Listen to John Wort Hannam sing and you might picture him as weathered and stark; the unforgiving prairie wind having etched his face, life’s sorrows hardening the lines it. The Alberta troubadour – living where the Rocky Mountains ebb into prairie at Fort Macleod – sings parables of distance and longing, love and loss. His tales strum the sinews that connect heart and earth. They champion a time long past and nurture the remnants it has left behind.
Talking to Hannam, one is forced to alter aural impressions. He is youthful, articulate, and is more comfortable sitting in a classroom than a combine. A graduate of the University of Lethbridge with a degree in Native Studies, Hannam’s connection to the country is more intellectual and emotional – through his study of its history, people and the connections he has forged with them – than it is literal.
“I am not a farmer,” says Hannam, frankly. “It is important that people know that my songs are not influenced so much by a rural upbringing, but by listening – to two ranchers talking when I go to pick up my mail, to the folks in town.”
It is town (Fort Macleod) that is Hannam’s muse, providing lyrical fodder for many of his songs. Commuting from Lethbridge to the Blood Reserve in southern Alberta to teach native students, Hannam would spend hours traveling flat prairie highway, and eventually settled closer to the reserve in Fort Macleod. “I like the simplicity here,” says Hannam. “It is very easy to live here. In the summer, I have a little apple box on the back of my bike and I just putt around town. Go down to the liquor store, the post office.”
Hannam’s writing threads two prominent country themes: women and a working man’s way of life. While he may not be breaking any new ground, his approach to this more traditional material is fresh and sincere. “I come from a blue collar family,” says Hannam. “My dad is a carpenter, his dad was a farmer, and his dad was a part-time preacher, part-time potato farmer,” he chuckles. “But, going back, I think both sides of my family have really struggled and that definitely is where my music is coming from.”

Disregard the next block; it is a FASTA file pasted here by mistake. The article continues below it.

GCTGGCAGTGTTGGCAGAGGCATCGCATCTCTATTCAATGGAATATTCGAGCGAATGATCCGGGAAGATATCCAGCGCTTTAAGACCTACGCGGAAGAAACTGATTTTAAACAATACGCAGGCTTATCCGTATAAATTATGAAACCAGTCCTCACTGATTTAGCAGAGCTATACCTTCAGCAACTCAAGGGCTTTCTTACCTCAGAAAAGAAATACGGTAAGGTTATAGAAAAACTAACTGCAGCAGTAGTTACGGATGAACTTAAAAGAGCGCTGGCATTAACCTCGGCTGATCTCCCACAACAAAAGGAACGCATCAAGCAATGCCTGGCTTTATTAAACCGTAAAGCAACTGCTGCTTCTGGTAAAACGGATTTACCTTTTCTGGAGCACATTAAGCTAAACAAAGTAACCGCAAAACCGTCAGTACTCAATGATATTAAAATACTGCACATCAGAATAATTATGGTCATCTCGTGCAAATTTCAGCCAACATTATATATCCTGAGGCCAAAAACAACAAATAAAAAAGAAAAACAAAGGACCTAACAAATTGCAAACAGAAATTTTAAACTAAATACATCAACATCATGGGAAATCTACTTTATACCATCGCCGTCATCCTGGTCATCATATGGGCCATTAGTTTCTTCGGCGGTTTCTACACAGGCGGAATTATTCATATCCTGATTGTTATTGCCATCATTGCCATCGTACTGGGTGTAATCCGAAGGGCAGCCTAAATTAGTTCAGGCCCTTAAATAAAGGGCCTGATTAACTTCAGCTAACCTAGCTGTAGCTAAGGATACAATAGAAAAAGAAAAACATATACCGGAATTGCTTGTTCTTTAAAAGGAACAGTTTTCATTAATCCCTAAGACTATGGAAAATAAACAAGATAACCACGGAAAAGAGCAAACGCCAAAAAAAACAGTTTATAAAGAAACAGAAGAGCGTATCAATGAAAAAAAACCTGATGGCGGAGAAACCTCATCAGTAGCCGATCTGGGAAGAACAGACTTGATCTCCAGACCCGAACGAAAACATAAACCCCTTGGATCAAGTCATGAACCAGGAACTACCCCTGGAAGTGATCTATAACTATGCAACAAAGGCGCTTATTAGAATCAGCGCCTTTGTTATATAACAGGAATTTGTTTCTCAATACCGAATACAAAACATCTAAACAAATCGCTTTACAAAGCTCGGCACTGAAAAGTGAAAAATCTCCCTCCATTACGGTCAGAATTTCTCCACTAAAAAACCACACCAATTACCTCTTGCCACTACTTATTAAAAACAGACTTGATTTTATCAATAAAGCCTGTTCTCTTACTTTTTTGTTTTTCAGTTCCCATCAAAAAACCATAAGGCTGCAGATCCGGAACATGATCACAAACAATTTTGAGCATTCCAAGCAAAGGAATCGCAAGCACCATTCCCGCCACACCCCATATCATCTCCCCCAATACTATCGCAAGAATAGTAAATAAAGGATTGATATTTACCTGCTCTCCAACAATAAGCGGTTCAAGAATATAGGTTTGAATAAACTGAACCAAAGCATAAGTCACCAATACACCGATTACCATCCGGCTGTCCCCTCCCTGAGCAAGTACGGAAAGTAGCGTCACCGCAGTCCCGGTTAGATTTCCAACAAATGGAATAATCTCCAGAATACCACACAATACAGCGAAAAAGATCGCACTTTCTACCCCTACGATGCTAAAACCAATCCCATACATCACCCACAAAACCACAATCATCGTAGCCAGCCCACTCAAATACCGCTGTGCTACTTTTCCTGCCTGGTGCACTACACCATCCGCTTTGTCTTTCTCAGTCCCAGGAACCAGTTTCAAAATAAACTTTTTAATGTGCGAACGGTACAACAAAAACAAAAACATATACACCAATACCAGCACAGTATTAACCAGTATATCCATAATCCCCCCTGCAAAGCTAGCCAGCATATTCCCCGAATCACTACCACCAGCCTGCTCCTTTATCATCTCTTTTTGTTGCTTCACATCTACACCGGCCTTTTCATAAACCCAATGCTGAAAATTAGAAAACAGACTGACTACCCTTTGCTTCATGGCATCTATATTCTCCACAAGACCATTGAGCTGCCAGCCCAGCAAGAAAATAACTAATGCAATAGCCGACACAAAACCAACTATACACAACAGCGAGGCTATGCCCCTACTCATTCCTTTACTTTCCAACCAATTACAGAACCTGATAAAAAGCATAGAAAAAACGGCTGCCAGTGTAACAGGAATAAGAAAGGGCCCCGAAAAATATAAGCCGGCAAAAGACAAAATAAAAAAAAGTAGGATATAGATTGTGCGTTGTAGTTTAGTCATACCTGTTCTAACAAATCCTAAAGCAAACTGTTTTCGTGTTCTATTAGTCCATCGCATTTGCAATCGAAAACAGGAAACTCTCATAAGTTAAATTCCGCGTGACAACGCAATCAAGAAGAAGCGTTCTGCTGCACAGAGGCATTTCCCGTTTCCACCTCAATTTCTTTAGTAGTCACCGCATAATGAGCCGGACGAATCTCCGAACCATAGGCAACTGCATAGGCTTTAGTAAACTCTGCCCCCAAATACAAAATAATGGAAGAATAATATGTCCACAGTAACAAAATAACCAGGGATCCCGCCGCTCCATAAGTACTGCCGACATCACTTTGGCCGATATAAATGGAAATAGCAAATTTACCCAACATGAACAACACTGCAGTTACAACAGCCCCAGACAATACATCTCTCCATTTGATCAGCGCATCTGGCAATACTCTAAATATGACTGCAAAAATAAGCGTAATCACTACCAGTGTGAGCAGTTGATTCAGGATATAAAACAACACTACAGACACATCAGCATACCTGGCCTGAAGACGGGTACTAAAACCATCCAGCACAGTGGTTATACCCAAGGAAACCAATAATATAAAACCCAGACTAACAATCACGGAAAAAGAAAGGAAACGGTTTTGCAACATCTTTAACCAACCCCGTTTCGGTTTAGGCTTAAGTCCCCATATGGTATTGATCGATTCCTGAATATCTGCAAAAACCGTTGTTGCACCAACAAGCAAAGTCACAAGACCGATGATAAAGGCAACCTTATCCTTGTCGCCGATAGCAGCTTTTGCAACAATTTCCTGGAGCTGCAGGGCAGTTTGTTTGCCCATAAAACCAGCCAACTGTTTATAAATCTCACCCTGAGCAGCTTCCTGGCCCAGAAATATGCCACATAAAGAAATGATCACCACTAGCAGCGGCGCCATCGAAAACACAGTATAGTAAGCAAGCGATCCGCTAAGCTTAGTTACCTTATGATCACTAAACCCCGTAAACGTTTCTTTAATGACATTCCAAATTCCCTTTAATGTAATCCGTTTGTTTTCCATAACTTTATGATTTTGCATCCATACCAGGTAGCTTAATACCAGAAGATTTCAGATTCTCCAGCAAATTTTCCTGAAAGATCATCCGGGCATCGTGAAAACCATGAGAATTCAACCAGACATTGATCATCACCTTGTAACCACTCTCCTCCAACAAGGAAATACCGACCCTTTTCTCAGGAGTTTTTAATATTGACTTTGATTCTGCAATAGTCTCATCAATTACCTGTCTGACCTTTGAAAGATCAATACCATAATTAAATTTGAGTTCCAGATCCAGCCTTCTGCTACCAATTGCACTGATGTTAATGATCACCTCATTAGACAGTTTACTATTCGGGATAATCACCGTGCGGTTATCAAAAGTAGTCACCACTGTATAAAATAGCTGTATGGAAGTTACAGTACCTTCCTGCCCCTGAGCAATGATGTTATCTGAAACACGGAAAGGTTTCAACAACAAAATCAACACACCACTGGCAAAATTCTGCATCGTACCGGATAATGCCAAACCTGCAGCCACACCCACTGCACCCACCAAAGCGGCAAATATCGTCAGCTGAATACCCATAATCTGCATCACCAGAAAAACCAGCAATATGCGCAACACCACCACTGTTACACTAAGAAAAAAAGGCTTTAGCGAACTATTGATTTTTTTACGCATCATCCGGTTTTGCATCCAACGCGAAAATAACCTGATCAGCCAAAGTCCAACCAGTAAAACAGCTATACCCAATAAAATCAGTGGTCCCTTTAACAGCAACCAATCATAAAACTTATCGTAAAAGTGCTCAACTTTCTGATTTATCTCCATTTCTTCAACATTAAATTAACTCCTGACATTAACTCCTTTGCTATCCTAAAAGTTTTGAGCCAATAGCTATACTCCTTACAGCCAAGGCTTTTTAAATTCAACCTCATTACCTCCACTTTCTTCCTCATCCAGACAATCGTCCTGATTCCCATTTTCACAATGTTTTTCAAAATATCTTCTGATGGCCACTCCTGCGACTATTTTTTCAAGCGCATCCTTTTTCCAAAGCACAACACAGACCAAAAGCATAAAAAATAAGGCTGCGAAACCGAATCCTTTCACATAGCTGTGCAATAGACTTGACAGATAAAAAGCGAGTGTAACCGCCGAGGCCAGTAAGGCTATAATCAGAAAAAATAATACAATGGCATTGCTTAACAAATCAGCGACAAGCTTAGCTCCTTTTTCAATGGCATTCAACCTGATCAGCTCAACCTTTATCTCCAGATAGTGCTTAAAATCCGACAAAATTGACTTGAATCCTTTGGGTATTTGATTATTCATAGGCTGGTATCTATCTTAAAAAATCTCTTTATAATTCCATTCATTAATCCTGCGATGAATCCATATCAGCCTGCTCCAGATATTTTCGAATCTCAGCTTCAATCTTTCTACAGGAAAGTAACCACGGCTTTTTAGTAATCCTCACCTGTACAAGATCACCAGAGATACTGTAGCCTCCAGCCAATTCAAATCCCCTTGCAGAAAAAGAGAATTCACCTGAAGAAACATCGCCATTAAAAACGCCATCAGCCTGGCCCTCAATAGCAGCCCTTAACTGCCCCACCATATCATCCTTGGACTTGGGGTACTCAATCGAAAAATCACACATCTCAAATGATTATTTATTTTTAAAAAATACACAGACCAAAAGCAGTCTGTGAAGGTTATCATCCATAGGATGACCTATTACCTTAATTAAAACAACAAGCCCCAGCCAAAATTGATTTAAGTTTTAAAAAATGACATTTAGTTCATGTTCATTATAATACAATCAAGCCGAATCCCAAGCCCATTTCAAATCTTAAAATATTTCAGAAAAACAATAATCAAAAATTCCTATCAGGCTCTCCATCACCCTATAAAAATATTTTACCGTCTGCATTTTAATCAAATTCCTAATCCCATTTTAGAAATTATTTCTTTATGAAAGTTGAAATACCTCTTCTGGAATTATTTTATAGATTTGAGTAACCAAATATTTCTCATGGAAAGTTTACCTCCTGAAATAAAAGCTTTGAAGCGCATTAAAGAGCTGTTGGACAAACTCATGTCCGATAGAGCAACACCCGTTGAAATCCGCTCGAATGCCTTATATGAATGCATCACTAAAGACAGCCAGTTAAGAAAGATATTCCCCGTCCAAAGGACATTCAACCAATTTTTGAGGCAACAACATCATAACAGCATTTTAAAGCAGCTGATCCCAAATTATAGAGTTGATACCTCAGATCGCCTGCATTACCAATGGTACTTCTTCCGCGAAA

And as far as women go, it is as much Hannam’s soft spot for tear-in-your-beer country as it is homage to some of his favourite songwriters, like Steve Earle and Ontario’s Fred Eaglesmith. “I am a real sucker for a love song. Not that ‘ooh ooh baby’ stuff, but songs that deal with hurting and being apart.” Hannam’s love songs do not talk about cheating and drinking, but rather about what is left unsaid and undone – a brushing of cheeks that should have been a kiss, so close yet so far away. In “Sweet, Sweet Rose” Hannam sings: “And I never felt as far from the ocean as the day I stood next to the sea, and I knew despite all my dying devotion you may never be for me.”
Two-Bit Suit, Hannam’s third and latest full-length release, is his most complete chronicle of a prairie life to date. The culmination of a three year musical hiatus, it is a lyrical and musical progression from 2004’s Dynamite and Dozers. “I wish it had not been so long between albums,” Hannam confides. “But part of it was me not feeling that the album was quite there. I had a lot of extra time on this album, and I am glad because it gave me time to reflect and to find and fix some of the flaws.”
With the success of Two-Bit Suit, Hannam is determined not to get bogged down and to keep writing songs. “I am really trying to keep writing and not get caught up in the business side of music. That is what happened with Dozers. I was spending more time sending out e-mails and press packages than I was working on songs.”
Finding time still might be tough for the blue collar prairie poet, what with his recent selection at Texas’ Kerrville Folk Festival in the New Folk category. Hannam is one of 32 songwriters chosen from a pool of 800 submissions and the sole Canadian selected. “It is exciting,” says Hannam, at times a man of few words. “Pretty exciting.”